06. 07. 2017

When Will Environmental NGOs Step Up to Help Some of the World’s Poorest People?

Jonathon Porritt Blog

Through the partnership that Forum for the Future has with Sime Darby (the world’s largest palm oil company), I visited Liberia back in May. To see some of their ongoing development work there.

I haven’t really been able to get many of the thoughts and images arising from that visit out of my mind since then.

And I left with a powerful amalgam of emotions – anger, shame and hope – that inform this extended article.

I hope you have a chance to look at it yourself, and please then distribute as widely as you can:
Dispatches from the Front Line

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27. 07. 2017
Robert Hii

Thanks for speaking up on this issue. I've often wondered myself when environmental NGOs will actually start to do something for local communities when their demands to protect forests are made thousands of miles away from people in big cities.

There's no saving of any forests unless local communities are engaged. If that engagement calls for the clearing of some of their forests, then so be it.

17. 07. 2017
Monique van Wijnbergen

Dear Jonathon, this is an excellent and very well written article. We are facing similar challenges in Sierra Leone and it is crucial to get this story out to a wide range of audiences. I'll share it with passion!

Best regards,

17. 07. 2017
Andrew Britton

Dear Jonathon

Thank you for writing this excellent article. Personally, as consultant to businesses on responsible sourcing issues, I have long advocated the need for pragmatism and compromise to businesses seeking to responsibly produce or source commodities from developing countries. However, when reputations of global brands can be so quickly shredded by adverse publicity, this can sometimes be a challenging argument to make.

As your article eloquently describes, all to often there is a disconnect between the concerns of (however well meaning) advocacy organisations in Europe or the US and those of the people on-the-ground. It is a far easier business decision to disengage from a troubling issue or region than it is to remain engaged and seek to contribute towards solutions. This is particularly true when the business requires long-term investment - such as palm oil where companies won't be able to gain commercial harvests until the trees are around four years old. Similar challenges to those you describe in your article can be found in other sectors, such as mineral supply chains.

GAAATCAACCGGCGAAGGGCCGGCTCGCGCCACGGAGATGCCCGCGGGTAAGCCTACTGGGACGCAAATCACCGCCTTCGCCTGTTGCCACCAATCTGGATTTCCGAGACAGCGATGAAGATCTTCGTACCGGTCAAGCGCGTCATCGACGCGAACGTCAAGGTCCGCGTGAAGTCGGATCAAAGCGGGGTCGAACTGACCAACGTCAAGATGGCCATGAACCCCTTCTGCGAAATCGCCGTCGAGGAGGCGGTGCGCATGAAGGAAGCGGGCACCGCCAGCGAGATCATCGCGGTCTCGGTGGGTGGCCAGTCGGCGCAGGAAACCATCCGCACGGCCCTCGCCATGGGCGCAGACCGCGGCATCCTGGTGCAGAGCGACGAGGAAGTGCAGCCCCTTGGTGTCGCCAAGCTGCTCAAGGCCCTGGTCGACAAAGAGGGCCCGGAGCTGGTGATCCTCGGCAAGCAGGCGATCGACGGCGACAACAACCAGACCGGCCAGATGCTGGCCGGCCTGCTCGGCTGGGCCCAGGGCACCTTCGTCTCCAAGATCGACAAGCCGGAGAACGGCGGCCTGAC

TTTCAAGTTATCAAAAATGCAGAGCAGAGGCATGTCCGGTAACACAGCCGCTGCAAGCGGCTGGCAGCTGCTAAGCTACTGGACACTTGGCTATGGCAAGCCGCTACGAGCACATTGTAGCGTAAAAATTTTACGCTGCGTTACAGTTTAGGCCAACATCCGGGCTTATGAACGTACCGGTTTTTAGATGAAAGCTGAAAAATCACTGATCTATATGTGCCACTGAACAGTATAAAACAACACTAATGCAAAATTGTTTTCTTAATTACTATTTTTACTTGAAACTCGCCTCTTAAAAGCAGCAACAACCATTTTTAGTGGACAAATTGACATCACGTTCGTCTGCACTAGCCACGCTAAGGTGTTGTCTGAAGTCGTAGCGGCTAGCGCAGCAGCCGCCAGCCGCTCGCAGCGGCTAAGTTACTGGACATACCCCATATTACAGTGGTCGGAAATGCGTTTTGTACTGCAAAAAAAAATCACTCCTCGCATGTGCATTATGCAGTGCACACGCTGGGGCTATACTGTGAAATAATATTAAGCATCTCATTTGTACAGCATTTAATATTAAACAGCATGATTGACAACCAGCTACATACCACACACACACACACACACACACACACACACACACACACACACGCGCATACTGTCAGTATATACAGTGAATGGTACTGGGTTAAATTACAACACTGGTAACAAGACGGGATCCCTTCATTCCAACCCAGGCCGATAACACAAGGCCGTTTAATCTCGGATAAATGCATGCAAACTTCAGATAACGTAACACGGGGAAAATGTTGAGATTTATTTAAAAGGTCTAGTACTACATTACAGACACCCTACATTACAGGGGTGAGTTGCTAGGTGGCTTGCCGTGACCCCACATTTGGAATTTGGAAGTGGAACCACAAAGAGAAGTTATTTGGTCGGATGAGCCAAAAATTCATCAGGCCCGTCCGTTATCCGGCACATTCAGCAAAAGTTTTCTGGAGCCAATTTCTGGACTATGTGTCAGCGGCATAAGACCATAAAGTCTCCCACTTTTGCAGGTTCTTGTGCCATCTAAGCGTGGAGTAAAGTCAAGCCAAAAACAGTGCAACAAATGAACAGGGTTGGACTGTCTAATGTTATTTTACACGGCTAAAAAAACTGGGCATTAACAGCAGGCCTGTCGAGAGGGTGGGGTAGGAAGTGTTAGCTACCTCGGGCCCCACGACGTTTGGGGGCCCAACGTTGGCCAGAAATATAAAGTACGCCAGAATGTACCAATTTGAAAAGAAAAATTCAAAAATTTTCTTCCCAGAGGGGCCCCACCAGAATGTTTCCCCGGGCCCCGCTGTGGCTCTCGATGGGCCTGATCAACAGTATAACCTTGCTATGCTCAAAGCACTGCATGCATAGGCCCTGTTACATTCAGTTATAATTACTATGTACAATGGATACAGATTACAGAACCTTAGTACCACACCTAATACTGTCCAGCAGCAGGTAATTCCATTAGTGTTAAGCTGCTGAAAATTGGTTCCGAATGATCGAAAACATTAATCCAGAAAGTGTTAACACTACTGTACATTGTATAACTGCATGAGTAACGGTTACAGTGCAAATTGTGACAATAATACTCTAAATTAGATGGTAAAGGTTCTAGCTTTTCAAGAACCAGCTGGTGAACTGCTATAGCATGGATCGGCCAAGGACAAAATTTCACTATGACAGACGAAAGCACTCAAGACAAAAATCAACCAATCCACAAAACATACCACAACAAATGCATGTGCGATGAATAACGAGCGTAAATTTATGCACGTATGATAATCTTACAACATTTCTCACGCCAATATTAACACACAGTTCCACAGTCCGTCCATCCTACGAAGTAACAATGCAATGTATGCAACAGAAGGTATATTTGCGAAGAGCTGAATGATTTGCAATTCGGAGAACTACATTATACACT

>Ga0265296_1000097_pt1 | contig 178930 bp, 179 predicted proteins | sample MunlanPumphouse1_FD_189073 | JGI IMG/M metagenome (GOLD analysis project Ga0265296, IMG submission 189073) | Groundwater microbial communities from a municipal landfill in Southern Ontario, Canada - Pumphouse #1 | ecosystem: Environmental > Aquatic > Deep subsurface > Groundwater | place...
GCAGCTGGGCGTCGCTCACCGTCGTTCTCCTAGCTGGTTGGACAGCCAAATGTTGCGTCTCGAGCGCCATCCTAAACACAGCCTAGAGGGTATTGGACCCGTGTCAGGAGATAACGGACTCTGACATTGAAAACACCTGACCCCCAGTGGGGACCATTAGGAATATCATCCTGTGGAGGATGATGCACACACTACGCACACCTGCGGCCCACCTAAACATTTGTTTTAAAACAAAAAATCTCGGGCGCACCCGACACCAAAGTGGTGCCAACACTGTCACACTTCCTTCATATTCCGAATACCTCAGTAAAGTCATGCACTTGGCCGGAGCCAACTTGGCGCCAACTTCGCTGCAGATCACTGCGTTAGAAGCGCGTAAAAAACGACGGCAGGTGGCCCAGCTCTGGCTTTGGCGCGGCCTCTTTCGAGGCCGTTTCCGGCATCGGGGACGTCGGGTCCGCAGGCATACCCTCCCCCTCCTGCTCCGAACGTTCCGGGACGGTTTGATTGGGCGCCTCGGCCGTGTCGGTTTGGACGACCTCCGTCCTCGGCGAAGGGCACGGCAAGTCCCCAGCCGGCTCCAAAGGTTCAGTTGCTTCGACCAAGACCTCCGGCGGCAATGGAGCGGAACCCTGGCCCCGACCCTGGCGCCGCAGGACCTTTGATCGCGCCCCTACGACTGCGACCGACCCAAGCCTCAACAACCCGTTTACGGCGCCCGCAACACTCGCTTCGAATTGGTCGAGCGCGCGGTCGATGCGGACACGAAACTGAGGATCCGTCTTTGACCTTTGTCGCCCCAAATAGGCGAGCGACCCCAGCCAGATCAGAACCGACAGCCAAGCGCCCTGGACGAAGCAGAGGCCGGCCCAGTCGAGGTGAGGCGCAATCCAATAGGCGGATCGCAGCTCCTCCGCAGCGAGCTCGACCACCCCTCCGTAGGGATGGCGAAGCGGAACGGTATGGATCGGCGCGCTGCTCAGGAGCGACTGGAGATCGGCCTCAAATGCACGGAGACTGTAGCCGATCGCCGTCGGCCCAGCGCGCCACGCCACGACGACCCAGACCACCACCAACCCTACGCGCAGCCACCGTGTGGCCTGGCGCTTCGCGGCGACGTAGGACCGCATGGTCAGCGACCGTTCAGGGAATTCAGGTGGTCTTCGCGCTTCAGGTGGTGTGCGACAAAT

Whilst it is entirely right that businesses are challenged to act responsibly and are held to account by their stakeholders, it is also vital that the importance of business as a driver of socio-economic development is recognised. If we are to protect our planet, we must also eradicate poverty.

Kind regards

13. 07. 2017
Sander van den Ende

Dear Jonathon, Thank you very much for this well written article. I grew up in Liberia and your descriptions brought alive my memories of the country and its people. I completely agree that a change in the idealist positions which has brought about this stalemate is necessary. Especially since the people impacted had really no say and the net impact will be detrimental to biodiversity conservation. I look forward to more of your insights to this very complicated issue. Kind Regards, Sander

11. 07. 2017
Oliver Smith

Dear Jonathon,

I read your article with a growing sense of our shared frustration; I think that the NGO movement needs to genuinely and radically shift the centre of gravity from brand and money to the needs of the people it should be serving. Sadly most of the NGOs large and small lack the vision and appropriate governance to change - and to grasp that bringing money into communities like the one you visited is the one essential thing that is a prerequisite to future change.

I'm looking to do some work on NGO governance and management to this end, so perhaps I could pick your brains later in the year?

Best wishes


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